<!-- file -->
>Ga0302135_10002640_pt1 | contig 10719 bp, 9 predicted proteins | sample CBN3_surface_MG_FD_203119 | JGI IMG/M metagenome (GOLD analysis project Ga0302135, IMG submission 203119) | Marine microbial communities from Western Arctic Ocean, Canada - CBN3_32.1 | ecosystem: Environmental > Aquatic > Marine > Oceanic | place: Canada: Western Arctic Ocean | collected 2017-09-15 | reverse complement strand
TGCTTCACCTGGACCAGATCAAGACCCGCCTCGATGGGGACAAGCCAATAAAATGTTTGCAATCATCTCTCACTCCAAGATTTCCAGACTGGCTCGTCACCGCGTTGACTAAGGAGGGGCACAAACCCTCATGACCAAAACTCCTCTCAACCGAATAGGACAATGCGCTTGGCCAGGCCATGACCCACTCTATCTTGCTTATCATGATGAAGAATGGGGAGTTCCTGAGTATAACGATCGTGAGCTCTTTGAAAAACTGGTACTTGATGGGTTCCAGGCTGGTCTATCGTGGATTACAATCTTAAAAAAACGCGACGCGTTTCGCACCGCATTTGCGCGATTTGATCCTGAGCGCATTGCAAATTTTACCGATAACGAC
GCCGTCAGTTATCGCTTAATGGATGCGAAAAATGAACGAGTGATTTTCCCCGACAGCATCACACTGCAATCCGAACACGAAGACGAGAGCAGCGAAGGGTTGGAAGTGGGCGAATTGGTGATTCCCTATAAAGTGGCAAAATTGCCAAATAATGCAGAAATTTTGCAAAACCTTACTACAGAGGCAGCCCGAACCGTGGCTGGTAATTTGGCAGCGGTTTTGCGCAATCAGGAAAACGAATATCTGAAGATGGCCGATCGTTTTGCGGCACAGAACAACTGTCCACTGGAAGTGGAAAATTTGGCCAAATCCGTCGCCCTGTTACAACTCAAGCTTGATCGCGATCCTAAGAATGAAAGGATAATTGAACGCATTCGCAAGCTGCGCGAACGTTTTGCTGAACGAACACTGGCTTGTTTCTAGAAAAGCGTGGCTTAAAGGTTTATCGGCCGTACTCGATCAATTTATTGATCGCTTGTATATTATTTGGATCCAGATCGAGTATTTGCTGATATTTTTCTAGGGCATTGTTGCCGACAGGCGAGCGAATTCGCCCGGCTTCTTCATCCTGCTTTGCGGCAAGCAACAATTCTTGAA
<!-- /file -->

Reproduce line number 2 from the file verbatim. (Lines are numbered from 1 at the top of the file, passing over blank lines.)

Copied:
TGCTTCACCTGGACCAGATCAAGACCCGCCTCGATGGGGACAAGCCAATAAAATGTTTGCAATCATCTCTCACTCCAAGATTTCCAGACTGGCTCGTCACCGCGTTGACTAAGGAGGGGCACAAACCCTCATGACCAAAACTCCTCTCAACCGAATAGGACAATGCGCTTGGCCAGGCCATGACCCACTCTATCTTGCTTATCATGATGAAGAATGGGGAGTTCCTGAGTATAACGATCGTGAGCTCTTTGAAAAACTGGTACTTGATGGGTTCCAGGCTGGTCTATCGTGGATTACAATCTTAAAAAAACGCGACGCGTTTCGCACCGCATTTGCGCGATTTGATCCTGAGCGCATTGCAAATTTTACCGATAACGAC